Air Guitar and the art of Critiquing

Dave Hickey is currently professor of Art Criticism and Theory at Nevada University, Las Vegas.  Born in 1939 he is very much of the beat generation, having written extensively for American publications Rolling Stone, Art News, Art in America, Artforum, Harper’s Magazine, on a variety of music and art subjects.

Air Guitar has a narrative quality, offering glimpses into Hickey’s world, with the occasional cultural reference woven seemlessly into the text.  Whilst a similar format to the work of Siri Hustvedt, the style is less academic, a lighter read.  Base narratives range from Liberace to Waylon Jennings, from the art world portrayed through the lens of the automobile to the role  of the art critic, ‘..the primary virtue and usefulness of criticism resides in precisely its limitations, in the fact that the critic’s fragile linguistic tryst with the visible object is always momentary, ephemeral, and local to its context.’

Reflecting on Critiquing:

Critiquing entered my world last year.  It is not my strong point, so in line with my ‘back to basics’ approach, now is a good time to gain a better understanding of how to improve my skills.

The following are guide lines from Arts Edge.  I am also about to read Stella Cottrell’s Critical Thinking Skills, recommended in the OCA Weekender.

Description

Describe the work without using value words such as “beautiful” or “ugly”:

  • What is the written description on the label or in the program about the work?
  • What is the title and who is (are) the artist(s)?
  • When and where was the work created?
  • Describe the elements of the work (i.e., line movement, light, space).
  • Describe the technical qualities of the work (i.e., tools, materials, instruments).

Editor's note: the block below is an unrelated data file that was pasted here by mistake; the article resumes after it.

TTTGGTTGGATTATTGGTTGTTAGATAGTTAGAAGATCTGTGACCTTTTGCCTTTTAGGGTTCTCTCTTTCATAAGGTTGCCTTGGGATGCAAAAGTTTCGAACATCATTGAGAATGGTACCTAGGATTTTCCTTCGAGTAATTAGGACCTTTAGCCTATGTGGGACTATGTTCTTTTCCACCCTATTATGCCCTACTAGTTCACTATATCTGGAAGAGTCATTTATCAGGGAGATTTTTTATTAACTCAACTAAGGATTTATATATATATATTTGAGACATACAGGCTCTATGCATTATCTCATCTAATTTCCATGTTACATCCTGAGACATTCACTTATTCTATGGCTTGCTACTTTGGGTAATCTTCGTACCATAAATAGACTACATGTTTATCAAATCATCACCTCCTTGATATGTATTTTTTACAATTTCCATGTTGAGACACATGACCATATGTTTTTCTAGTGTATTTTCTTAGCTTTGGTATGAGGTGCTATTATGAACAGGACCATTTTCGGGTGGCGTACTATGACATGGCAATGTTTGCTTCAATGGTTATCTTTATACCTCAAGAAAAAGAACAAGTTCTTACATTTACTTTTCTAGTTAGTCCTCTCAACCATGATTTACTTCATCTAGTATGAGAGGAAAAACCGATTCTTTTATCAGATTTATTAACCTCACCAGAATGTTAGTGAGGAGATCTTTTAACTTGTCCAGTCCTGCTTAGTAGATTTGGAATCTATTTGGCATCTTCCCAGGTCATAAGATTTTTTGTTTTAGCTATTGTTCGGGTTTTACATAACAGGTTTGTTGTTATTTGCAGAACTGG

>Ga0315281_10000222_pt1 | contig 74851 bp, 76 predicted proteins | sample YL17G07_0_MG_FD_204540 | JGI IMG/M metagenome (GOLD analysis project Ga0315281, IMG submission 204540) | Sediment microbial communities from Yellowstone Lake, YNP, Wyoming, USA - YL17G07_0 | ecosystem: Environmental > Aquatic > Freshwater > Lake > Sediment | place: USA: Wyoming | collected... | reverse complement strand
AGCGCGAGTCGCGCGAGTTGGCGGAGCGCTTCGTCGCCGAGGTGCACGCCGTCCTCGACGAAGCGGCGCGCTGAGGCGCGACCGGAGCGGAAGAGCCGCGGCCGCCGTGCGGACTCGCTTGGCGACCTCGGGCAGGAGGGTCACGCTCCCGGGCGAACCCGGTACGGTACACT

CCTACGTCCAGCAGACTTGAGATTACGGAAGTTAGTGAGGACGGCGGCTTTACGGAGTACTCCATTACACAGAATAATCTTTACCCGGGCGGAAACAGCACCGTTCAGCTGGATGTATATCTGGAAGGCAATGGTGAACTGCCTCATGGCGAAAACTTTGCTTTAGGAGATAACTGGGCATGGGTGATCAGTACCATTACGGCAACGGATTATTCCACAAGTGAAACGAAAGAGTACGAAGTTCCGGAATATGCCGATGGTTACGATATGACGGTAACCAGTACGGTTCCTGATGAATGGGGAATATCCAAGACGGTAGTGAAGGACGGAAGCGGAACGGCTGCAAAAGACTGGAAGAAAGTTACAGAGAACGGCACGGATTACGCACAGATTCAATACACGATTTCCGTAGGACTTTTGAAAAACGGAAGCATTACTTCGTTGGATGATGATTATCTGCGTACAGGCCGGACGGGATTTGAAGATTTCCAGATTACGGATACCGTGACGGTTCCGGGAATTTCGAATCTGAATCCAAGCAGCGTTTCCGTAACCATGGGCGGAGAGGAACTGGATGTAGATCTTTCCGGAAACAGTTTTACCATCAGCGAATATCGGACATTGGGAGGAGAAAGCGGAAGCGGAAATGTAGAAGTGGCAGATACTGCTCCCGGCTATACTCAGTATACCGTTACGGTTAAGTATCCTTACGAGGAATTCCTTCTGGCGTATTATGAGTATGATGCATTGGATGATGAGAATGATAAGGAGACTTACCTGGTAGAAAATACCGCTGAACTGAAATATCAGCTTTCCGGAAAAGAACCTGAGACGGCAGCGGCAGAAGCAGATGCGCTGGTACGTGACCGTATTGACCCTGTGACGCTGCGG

• Describe the subject matter. What is it all about? Are there recognizable images?
Analysis

Describe how the work is organized as a complete composition:

  • How is the work constructed or planned (i.e., acts, movements, lines)?
  • Identify some of the similarities throughout the work (i.e., repetition of lines, two songs in each act).
  • Identify some of the points of emphasis in the work (i.e., specific scene, figure, movement).
  • If the work has subjects or characters, what are the relationships between or among them?
Interpretation

Describe how the work makes you think or feel:

  • Describe the expressive qualities you find in the work. What expressive language would you use to describe the qualities (i.e., tragic, ugly, funny)?
  • Does the work remind you of other things you have experienced (i.e., analogy or metaphor)?
  • How does the work relate to other ideas or events in the world and/or in your other studies?
Judgment or Evaluation

Present your opinion of the work’s success or failure:

 

 

 

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